From the start, which is lovely and wide, the participants head towards the eastern end of the park on grass and can enjoy the pleasant vista across the park as they head ever-so-gently downhill. Those with an especially keen eye may spot the tiny glimpse of the olde english, timber framed front of Goddington House through the trees at the far end.

through the trees

After fiddling around a few corners near the car park, the course changes to tarmac and follows a tree lined path to the north. Be very careful on this path as it contains three posts (one after another, not across the path) which are set in the very centre of the path - they are marked with warning signs, but on the first lap when things are congested it would still be pretty easy to run into one of them.

At the end of the path, the route turns and heads along the park's northern border where it rejoins the grass. At the northern tip of the course the surface underfoot changes and features a large number of tree roots as the course proceeds along a line of trees. This is over pretty soon and the next turning features another line of trees, but with much fewer tree roots.

cutting through to the rugby field

The course has now done almost a full loop of this section of the park, and as the pavillion comes back into view, the route swings through a short single file section which leads onto an area of marked rugby pitches. A three-quarter loop of this field and back into the main open area brings the full lap to an end. This is full lap is repeated once more in the same way.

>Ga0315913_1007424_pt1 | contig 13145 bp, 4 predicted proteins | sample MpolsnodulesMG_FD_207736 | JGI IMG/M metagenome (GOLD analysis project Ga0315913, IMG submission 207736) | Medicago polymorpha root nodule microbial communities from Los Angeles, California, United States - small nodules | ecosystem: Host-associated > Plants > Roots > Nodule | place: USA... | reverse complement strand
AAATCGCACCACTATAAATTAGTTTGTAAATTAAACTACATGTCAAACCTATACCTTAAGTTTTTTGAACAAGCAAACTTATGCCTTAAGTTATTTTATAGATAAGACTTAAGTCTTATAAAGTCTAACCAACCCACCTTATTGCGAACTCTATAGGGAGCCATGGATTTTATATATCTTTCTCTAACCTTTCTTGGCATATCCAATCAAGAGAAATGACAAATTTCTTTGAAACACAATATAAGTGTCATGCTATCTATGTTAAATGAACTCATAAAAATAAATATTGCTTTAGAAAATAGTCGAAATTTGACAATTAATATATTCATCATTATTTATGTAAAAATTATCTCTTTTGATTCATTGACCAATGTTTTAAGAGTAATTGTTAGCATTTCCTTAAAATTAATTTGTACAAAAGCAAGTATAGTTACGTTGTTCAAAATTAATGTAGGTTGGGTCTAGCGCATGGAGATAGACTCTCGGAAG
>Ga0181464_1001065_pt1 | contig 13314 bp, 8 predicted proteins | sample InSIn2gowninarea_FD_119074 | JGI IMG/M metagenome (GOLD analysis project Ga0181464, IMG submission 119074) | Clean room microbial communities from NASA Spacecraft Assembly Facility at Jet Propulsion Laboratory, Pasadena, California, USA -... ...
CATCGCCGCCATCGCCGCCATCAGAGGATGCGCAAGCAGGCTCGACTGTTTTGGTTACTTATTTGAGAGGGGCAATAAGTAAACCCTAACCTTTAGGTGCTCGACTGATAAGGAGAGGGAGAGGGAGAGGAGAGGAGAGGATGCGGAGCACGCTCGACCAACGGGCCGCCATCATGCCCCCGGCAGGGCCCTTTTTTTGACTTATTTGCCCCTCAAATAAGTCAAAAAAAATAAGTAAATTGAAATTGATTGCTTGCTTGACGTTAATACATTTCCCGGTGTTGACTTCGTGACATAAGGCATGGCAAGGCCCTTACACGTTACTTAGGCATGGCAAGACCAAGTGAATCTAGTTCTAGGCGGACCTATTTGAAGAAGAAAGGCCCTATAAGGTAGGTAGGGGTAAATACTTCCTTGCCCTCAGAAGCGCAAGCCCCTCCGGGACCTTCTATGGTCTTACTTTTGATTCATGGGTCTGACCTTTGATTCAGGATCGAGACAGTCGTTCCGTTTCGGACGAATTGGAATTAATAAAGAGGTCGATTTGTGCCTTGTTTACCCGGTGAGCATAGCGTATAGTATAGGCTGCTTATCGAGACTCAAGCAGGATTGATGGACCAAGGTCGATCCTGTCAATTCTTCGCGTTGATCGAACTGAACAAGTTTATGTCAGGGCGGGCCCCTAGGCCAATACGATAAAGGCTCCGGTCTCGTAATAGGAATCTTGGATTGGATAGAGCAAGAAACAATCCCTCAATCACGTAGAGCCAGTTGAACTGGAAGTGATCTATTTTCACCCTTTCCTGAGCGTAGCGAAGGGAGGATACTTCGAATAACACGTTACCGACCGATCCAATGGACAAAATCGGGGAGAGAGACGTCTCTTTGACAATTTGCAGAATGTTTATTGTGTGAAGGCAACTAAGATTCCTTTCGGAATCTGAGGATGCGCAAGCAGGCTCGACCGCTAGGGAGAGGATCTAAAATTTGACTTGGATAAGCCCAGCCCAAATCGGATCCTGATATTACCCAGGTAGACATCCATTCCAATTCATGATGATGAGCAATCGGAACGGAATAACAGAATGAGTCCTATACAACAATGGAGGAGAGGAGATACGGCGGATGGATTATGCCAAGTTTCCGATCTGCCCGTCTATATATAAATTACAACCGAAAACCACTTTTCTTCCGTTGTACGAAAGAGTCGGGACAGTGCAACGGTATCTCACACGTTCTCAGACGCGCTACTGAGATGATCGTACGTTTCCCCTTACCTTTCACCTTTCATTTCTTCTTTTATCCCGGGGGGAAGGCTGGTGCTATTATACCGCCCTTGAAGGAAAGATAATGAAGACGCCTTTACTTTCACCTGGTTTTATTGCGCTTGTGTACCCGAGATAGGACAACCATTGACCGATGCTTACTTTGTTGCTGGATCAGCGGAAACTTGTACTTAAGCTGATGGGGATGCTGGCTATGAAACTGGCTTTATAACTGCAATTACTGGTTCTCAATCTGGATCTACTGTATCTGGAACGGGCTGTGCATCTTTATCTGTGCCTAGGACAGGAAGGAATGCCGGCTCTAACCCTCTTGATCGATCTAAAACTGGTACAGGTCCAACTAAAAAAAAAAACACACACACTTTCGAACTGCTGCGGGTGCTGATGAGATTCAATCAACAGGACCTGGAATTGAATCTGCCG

On the third lap, instead of swinging through the single file section, the participants simply carry on towards the pavillion where the finish funnel and the majority of the volunteers will be awaiting their arrival. Barcode scanning takes place at the finish, and as I mentioned earlier, refreshments are available in the pavillion.

the rugby field

I recorded the course using my Garmin and you can find the GPS data on my Strava account, here: Orpington parkrun. That data was then converted into a video using the #relive app on my phone. You can view that here: Relive course fly-by. Although I had enjoyed my original visit back in 2012 I hadn't been sufficiently motivated to head back over, but upon revisiting I must say that I have a renewed appreciation for the course and the park.

An interesting fact about Orpington parkrun is that up until the point of this post, they have apparently never had to cancel, which makes it a good venue to keep in mind during the winter when cancellations are rife. However...

around the finish

... on the flipside of that information, it was announced at the start that the event's very first cancellation would be happening a few weeks later (to make way for the inaugural Mini-Soccer pre-season tournament, which may become an annual event), one week before their 6th anniversary, which incidentally falls on the 15 September - the exact same date as the inaugural.